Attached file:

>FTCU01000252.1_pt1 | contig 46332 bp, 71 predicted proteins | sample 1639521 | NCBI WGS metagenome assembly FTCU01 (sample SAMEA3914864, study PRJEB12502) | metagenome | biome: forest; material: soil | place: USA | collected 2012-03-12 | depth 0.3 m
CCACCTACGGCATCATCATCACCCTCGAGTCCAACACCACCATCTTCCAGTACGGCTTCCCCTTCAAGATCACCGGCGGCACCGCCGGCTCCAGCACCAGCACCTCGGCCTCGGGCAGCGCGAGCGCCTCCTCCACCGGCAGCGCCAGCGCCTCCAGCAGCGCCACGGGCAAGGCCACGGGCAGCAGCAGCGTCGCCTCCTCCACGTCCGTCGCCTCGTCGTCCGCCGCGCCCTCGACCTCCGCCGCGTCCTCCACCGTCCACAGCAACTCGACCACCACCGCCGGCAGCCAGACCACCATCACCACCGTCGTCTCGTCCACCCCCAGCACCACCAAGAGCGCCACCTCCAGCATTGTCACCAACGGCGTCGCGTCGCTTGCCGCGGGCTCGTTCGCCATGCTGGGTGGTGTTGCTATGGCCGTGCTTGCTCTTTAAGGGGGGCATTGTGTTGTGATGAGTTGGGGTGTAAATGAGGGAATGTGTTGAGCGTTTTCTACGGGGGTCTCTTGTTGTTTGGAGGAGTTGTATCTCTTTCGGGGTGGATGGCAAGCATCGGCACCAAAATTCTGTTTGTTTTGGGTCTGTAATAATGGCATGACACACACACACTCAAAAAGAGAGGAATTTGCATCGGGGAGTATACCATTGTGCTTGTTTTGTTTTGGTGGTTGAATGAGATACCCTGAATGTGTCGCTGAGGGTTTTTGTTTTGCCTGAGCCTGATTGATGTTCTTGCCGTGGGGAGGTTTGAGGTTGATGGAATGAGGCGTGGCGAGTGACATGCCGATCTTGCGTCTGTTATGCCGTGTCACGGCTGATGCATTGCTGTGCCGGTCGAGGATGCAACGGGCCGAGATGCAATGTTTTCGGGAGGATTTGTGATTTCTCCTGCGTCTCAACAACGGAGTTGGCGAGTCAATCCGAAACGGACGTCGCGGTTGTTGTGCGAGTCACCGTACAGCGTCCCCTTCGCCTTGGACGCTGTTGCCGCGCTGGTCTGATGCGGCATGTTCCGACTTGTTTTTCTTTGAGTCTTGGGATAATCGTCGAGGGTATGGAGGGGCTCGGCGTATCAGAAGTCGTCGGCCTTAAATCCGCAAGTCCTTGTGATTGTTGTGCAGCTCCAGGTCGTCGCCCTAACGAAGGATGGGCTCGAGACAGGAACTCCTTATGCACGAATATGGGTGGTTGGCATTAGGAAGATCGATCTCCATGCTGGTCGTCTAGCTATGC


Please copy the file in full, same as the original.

>FTCU01000252.1_pt1 | contig 46332 bp, 71 predicted proteins | sample 1639521 | NCBI WGS metagenome assembly FTCU01 (sample SAMEA3914864, study PRJEB12502) | metagenome | biome: forest; material: soil | place: USA | collected 2012-03-12 | depth 0.3 m
CCACCTACGGCATCATCATCACCCTCGAGTCCAACACCACCATCTTCCAGTACGGCTTCCCCTTCAAGATCACCGGCGGCACCGCCGGCTCCAGCACCAGCACCTCGGCCTCGGGCAGCGCGAGCGCCTCCTCCACCGGCAGCGCCAGCGCCTCCAGCAGCGCCACGGGCAAGGCCACGGGCAGCAGCAGCGTCGCCTCCTCCACGTCCGTCGCCTCGTCGTCCGCCGCGCCCTCGACCTCCGCCGCGTCCTCCACCGTCCACAGCAACTCGACCACCACCGCCGGCAGCCAGACCACCATCACCACCGTCGTCTCGTCCACCCCCAGCACCACCAAGAGCGCCACCTCCAGCATTGTCACCAACGGCGTCGCGTCGCTTGCCGCGGGCTCGTTCGCCATGCTGGGTGGTGTTGCTATGGCCGTGCTTGCTCTTTAAGGGGGGCATTGTGTTGTGATGAGTTGGGGTGTAAATGAGGGAATGTGTTGAGCGTTTTCTACGGGGGTCTCTTGTTGTTTGGAGGAGTTGTATCTCTTTCGGGGTGGATGGCAAGCATCGGCACCAAAATTCTGTTTGTTTTGGGTCTGTAATAATGGCATGACACACACACACTCAAAAAGAGAGGAATTTGCATCGGGGAGTATACCATTGTGCTTGTTTTGTTTTGGTGGTTGAATGAGATACCCTGAATGTGTCGCTGAGGGTTTTTGTTTTGCCTGAGCCTGATTGATGTTCTTGCCGTGGGGAGGTTTGAGGTTGATGGAATGAGGCGTGGCGAGTGACATGCCGATCTTGCGTCTGTTATGCCGTGTCACGGCTGATGCATTGCTGTGCCGGTCGAGGATGCAACGGGCCGAGATGCAATGTTTTCGGGAGGATTTGTGATTTCTCCTGCGTCTCAACAACGGAGTTGGCGAGTCAATCCGAAACGGACGTCGCGGTTGTTGTGCGAGTCACCGTACAGCGTCCCCTTCGCCTTGGACGCTGTTGCCGCGCTGGTCTGATGCGGCATGTTCCGACTTGTTTTTCTTTGAGTCTTGGGATAATCGTCGAGGGTATGGAGGGGCTCGGCGTATCAGAAGTCGTCGGCCTTAAATCCGCAAGTCCTTGTGATTGTTGTGCAGCTCCAGGTCGTCGCCCTAACGAAGGATGGGCTCGAGACAGGAACTCCTTATGCACGAATATGGGTGGTTGGCATTAGGAAGATCGATCTCCATGCTGGTCGTCTAGCTATGC